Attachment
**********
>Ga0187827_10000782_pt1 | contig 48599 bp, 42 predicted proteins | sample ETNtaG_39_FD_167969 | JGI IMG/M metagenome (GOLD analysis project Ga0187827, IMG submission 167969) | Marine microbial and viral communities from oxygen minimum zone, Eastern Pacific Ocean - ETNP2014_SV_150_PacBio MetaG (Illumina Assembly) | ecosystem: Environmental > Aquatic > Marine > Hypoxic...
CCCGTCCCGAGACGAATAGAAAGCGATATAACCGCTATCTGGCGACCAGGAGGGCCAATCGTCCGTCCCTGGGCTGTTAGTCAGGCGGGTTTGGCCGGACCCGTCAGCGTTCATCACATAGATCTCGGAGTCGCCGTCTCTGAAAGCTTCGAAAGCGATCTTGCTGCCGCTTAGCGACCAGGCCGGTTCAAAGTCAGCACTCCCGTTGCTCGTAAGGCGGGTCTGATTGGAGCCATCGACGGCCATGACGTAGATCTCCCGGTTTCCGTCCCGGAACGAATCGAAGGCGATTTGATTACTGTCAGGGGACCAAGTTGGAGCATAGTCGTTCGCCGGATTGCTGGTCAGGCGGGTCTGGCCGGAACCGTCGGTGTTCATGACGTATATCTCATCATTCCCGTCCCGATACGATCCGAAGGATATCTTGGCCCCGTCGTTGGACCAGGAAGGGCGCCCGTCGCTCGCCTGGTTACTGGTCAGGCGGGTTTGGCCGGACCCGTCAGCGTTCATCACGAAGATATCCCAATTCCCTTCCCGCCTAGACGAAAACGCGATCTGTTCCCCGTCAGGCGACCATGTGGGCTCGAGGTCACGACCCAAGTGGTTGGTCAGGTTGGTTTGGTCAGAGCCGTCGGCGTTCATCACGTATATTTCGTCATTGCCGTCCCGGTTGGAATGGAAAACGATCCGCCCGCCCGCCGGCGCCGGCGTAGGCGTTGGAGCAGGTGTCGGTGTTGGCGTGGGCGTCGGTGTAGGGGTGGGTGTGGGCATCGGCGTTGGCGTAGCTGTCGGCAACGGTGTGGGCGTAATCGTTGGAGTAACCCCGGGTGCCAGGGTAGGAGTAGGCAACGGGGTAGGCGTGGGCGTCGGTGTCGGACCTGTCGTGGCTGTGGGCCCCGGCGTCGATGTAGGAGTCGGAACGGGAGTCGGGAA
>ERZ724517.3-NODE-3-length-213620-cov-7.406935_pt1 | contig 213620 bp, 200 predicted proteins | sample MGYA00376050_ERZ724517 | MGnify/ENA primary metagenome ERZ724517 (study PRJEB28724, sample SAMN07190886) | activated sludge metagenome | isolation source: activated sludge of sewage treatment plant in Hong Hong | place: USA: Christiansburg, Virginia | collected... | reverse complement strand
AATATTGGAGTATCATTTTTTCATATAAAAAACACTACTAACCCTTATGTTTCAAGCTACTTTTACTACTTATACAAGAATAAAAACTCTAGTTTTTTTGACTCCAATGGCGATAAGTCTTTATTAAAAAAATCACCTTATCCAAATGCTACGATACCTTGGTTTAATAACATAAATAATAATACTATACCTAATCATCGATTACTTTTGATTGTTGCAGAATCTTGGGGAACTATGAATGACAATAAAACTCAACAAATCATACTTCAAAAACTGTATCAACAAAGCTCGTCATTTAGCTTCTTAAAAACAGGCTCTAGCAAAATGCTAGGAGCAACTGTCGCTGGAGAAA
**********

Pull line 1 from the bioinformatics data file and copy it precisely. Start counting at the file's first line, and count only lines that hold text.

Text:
>Ga0187827_10000782_pt1 | contig 48599 bp, 42 predicted proteins | sample ETNtaG_39_FD_167969 | JGI IMG/M metagenome (GOLD analysis project Ga0187827, IMG submission 167969) | Marine microbial and viral communities from oxygen minimum zone, Eastern Pacific Ocean - ETNP2014_SV_150_PacBio MetaG (Illumina Assembly) | ecosystem: Environmental > Aquatic > Marine > Hypoxic...